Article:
South Korean activists have criticised Japan's plan, saying it will contaminate the ocean By Tessa Wong

Japan’s controversial plan to release treated waste water from the Fukushima nuclear plant into the Pacific Ocean has sparked anxiety and anger at home and abroad.

Since the 2011 tsunami which severely damaged the plant, more than a million tonnes of treated waste water has accumulated there. Japan began discharging it on 24 August, in a process that will take 30 years to complete.

Despite an endorsement from the UN nuclear watchdog, the International Atomic Energy Agency (IAEA), the plan has been deeply controversial in Japan with local communities expressing concerns about contamination.

Fishing industry groups in Japan and the wider region are also worried about their livelihoods, as they fear consumers will avoid buying seafood.

China has accused Japan of treating the ocean as its “private sewer”, and criticised the IAEA of being “one-sided”. While South Korea’s government has said it has no objections to the plan, many of its citizens are opposed to it.

So what is Japan’s plan and how exactly has it churned the waters?

What is Japan doing with the nuclear waste water?

Since the disaster, power plant company Tepco has been pumping in water to cool down the Fukushima nuclear reactors’ fuel rods. This means every day the plant produces contaminated water, which is stored in massive tanks.

More than 1,000 tanks have been filled, and Japan says that it needs the land occupied by the tanks to build new facilities to safely decommission the plant. It has also pointed out concerns that the tanks could collapse in a natural disaster.

Releasing treated waste water into the ocean is a routine practice for nuclear plants – though critics have pointed out that the amount from Fukushima is on an unprecedented, far vaster scale.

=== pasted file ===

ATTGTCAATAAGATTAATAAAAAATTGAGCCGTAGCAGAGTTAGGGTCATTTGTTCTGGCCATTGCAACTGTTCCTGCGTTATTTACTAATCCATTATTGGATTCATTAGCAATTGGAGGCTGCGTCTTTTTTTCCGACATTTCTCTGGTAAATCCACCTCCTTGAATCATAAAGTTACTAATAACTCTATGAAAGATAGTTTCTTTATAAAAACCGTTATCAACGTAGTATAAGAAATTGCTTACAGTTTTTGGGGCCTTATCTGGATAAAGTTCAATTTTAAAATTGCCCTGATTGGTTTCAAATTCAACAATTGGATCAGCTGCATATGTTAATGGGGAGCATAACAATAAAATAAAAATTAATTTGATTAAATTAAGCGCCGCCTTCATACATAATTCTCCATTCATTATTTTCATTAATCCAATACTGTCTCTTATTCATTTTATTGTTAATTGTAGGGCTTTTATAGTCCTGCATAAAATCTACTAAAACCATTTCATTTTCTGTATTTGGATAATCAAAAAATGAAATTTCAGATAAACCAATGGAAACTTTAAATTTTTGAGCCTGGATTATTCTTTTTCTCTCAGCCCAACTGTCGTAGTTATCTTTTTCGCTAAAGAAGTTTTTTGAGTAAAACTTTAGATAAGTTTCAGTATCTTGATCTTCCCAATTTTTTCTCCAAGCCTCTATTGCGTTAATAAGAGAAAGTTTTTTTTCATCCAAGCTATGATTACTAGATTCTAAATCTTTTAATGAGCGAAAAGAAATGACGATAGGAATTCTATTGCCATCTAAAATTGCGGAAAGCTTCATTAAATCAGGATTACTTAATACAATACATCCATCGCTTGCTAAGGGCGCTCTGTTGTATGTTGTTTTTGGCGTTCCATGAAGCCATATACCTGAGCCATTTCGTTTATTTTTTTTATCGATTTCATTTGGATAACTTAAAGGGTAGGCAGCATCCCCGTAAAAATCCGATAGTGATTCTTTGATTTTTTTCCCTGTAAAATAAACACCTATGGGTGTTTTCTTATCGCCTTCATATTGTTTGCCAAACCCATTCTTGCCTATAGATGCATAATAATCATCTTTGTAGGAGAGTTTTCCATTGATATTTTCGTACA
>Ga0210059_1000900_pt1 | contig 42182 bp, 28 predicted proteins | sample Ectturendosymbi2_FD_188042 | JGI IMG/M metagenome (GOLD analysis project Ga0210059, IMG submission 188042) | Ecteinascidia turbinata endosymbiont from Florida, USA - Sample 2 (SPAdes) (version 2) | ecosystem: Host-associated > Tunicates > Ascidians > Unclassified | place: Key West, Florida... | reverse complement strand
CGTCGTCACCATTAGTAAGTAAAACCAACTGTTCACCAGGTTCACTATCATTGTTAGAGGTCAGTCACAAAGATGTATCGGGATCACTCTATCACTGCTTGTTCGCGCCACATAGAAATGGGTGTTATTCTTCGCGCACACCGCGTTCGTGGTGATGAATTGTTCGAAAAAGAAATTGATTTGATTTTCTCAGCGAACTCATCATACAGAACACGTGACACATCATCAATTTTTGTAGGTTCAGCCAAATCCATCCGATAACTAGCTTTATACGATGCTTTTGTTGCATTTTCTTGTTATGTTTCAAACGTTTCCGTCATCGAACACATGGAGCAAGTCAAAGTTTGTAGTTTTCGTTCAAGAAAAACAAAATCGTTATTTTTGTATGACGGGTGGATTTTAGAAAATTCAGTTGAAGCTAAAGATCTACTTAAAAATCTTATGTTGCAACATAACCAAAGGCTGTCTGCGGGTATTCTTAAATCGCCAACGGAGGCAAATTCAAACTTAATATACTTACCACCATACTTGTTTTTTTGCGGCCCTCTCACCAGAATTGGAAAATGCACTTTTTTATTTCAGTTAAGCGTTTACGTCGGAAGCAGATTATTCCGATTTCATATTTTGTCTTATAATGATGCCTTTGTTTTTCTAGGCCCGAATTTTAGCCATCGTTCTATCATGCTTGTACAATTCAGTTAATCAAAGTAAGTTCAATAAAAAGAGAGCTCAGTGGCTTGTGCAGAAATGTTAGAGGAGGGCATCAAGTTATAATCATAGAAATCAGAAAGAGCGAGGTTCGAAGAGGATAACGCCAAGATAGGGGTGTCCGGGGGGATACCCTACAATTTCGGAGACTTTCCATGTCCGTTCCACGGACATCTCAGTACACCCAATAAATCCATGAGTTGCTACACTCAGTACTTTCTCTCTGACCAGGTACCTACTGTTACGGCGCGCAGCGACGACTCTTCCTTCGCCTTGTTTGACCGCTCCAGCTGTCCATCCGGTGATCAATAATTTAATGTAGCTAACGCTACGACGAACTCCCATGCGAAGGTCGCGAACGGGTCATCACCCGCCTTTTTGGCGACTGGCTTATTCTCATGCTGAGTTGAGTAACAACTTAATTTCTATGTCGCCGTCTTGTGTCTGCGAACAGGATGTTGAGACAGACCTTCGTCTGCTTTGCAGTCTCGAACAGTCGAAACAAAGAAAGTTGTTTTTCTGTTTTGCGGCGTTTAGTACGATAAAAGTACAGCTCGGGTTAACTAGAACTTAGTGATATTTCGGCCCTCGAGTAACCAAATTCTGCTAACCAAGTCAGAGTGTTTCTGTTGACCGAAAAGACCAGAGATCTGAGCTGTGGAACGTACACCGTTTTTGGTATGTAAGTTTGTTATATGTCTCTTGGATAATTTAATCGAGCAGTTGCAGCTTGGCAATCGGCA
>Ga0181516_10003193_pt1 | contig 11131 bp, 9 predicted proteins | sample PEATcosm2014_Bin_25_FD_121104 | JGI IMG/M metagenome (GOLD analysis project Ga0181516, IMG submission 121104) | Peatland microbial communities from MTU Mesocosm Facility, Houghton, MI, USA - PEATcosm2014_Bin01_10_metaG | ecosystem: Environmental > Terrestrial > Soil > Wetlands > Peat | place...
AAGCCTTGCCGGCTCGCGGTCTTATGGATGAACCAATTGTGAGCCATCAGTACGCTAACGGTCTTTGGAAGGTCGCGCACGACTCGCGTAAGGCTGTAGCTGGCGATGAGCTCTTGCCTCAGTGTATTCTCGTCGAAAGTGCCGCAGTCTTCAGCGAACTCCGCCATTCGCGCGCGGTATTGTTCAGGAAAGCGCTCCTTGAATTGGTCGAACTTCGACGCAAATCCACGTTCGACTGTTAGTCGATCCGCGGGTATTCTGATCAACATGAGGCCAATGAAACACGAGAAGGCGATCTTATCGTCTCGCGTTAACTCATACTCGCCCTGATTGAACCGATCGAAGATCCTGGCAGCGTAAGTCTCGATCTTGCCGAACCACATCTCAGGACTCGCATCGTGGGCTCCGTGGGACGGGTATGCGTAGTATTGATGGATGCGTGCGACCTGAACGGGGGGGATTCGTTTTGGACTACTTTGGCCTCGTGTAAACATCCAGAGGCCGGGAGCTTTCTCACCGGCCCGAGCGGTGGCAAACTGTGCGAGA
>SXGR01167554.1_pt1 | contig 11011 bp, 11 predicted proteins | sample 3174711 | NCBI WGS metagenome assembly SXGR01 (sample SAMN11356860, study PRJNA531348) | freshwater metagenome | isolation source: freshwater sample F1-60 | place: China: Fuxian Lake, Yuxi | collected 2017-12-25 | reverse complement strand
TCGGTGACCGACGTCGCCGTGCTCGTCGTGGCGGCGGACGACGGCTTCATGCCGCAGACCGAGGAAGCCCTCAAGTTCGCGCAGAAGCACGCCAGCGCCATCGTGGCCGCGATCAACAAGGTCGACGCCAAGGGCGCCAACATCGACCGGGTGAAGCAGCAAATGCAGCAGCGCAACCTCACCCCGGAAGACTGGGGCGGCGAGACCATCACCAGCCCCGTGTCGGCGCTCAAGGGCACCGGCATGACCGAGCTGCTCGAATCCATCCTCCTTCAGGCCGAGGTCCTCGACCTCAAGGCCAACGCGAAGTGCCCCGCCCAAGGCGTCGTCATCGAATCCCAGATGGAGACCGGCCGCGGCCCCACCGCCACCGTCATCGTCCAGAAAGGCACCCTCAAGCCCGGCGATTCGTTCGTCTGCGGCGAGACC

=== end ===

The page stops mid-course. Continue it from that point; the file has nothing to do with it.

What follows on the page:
Tepco filters the Fukushima water through its Advanced Liquid Processing System (ALPS), which reduces most radioactive substances to acceptable safety standards, apart from tritium and carbon-14.

Tritium and carbon-14 are, respectively, radioactive forms of hydrogen and carbon, and are difficult to separate from water. They are widely present in the natural environment, water and even in humans, as they are formed in the Earth’s atmosphere and can enter the water cycle.

Both emit very low levels of radiation, but can pose a risk if consumed in large quantities.

The filtered water goes through another treatment, and is then diluted with seawater to reduce the remaining substances’ concentrations, before it is released into the ocean via a 1km underground tunnel. Tepco will monitor the radioactivity of the processed water at various stages as well as the ocean water at the discharge site.

A system of emergency valves will ensure no undiluted waste water is accidentally released, says Tepco, and staff can also manually shut down the discharge quickly in case of a tsunami or earthquake.

Japan’s government says the final level of tritium – about 1,500 becquerels per litre – is much safer than the level required by regulators for nuclear waste discharge, or by the World Health Organization for drinking water. Tepco has said the carbon-14 level would also meet standards.

Tepco and the Japanese government have conducted studies to show the discharged water will present little risk to humans and marine life.

Many scientists have also backed the plan.

Mark Foreman, an expert in nuclear chemistry with Chalmers University of Technology in Sweden, said the water would not make the sea much more radioactive than it already is.

He said the impact of the annual radiation doses from the discharge into the ocean were lower than dental x-rays or mammograms – even for those who eat a lot of seafood.

“The water released will be a drop in the ocean, both in terms of volume and radioactivity. There is no evidence that these extremely low levels of radioisotopes have a detrimental health effect,” said molecular pathology expert Gerry Thomas.